I do not believe these particular origins mean anything musically. I work with the sounds texturally and rhythmically, balancing them with the same sensibility as I would two orchestral instruments.

What is the nature of the cultural and social transition from post industrial to digital city? That is the question that has been asked.

Of course the digital revolution is a change but it is the last stage of a revolution that started with recording. Recording and its allied radio transmission technologies have produced the most profound changes in the making and consumption of music. The transition from post industrial to digital would seem to be about a perfection of recording and its modes of reproduction.

What is recording? What has been recorded? The implication is that something to do with memory is going on. Memory is selective like the act of writing history, its not a simple thing.

The word Recording is itself problematic. It hides the level of construction and aesthetic decision making that has taken place even in the simplest of recordings. But it has to be acknowledged that there is something that is being recorded. There is some original moment and that moment is in performance.

What is performance? If I sit and play the piano in your presence - is that performance? If I push the fader up at some point while mixing a recording of the piano playing, - is that performance? If I package the recording and send it out into the world - is that performance? A CD is a product of mechanical reproduction. Recordings atomise and fragment musical performance so as to transform its sound materials into a storable form. The sound of a pianist playing, is to all intents and purposes retrieved and projected in the space that exists between two speakers.

Recording changes our attitude towards time and space and it has radically changed the meaning and experience of the concert hall, the opera house and theatre. Glen Gould and The Beatles decision to retire from live performance are not clear until you have been involved in record production.

The focused and controlled moment of spontaneity that can live for ever in the object of recorded music casts a shadow over the live event. The live event becomes, the acoustically compromised, one chance to get it right. The audience’s expectation is palpable yet indistinct and various. The live event begins to appear untenable.

The CD has a world wide contituancy. It has access to human attention divorced from space and time. It is possible to see the convoluted activity of making CDs and releasing them as some kind of performance, in which making musical sound is only a small part. The complete CD package is a place for many different activities, involving the language of the liner note and the cover image. Through the CD I have an audience in Russia, in America and in Europe.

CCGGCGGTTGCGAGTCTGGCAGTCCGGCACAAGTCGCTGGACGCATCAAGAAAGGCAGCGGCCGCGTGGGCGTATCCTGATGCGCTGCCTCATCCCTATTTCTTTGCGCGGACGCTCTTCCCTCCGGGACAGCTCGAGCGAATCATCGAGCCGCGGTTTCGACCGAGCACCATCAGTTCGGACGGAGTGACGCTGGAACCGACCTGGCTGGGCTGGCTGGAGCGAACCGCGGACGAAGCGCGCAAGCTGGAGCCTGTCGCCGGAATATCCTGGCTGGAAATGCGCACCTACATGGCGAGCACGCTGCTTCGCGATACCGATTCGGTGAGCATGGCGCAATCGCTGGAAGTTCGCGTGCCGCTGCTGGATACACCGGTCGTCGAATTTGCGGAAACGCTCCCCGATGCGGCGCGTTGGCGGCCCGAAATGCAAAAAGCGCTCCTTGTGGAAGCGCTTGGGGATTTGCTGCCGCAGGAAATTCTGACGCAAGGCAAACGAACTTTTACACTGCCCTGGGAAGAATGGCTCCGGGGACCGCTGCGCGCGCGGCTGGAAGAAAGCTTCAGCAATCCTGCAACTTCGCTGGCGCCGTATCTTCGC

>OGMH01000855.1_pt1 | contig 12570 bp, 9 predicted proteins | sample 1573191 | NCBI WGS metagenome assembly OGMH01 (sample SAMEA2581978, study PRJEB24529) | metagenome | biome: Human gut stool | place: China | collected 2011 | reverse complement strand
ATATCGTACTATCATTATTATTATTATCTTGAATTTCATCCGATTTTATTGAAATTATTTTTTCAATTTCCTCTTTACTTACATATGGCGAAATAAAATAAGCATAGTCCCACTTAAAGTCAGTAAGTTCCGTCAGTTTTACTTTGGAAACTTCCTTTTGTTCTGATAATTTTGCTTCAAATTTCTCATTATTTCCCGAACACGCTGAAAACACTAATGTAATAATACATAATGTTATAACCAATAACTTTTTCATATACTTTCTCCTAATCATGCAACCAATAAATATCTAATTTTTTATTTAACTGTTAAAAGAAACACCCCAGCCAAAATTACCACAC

Yet at some point the shadow cast by recording over performance is so dark that recording starts to believe that performance is dead. Or insignificant or forgotten.

Again in some ways we are in the last phase of a process. What was once a theatre became a cinema. The screen still remembers its theatrical origin with the drawing of the curtain. In the 1970s the multiplexes divided the space. We have progress, we have choice, and TV channels have begun to splinter in a similar fashion. The point is that the site of performance has been undergoing dramatic change for decades.

I feel that I am always charting some kind of magnetic pull away from ritual. Classical performance, like the theatre of plays, extorts a solemnity from its audience that is not possible at home. Pop performance is attended by an ecstatic bacchanalian hysteria The CD and the radio broadcast do not position the listener in the same ritualistic space, what ever the music.

Music extract 3 Where is the Beauteous from the CD Ophelia/Ophelia (Impetus)

This extract is from an Opera for one voice called Ophelia/Ophelia. It is based on the character of Ophelia from Shakespeare’s play Hamlet. The premise of the work is to see the whole of this classic text from Ophelia’s point of view. The technique for doing this is to make all the other characters mute. The Opera is made from all of Ophelia’s speeches. They are all responses: to her brother, her father, her lover’s mother and to her lover, who is Hamlet.

Ophelia is a character whose voice, her projection of herself, does not resonate with any other character. She has no witness. So her dialogue becomes a duet with herself. Her self and her echo become her companion. This idea is expressed by the single singer being written for as a duet with herself. This second self is indistinguishable from the first.

The clone denies authenticity, individuality and uniqueness.

The clone denies the unique time and place of performance.

In a staged version Ophelia sings with a recorded version of herself. In performance the live voice will always be balanced and supported and ultimately dissolved into a projected memory of that voice, a mechanical reproduction of itself.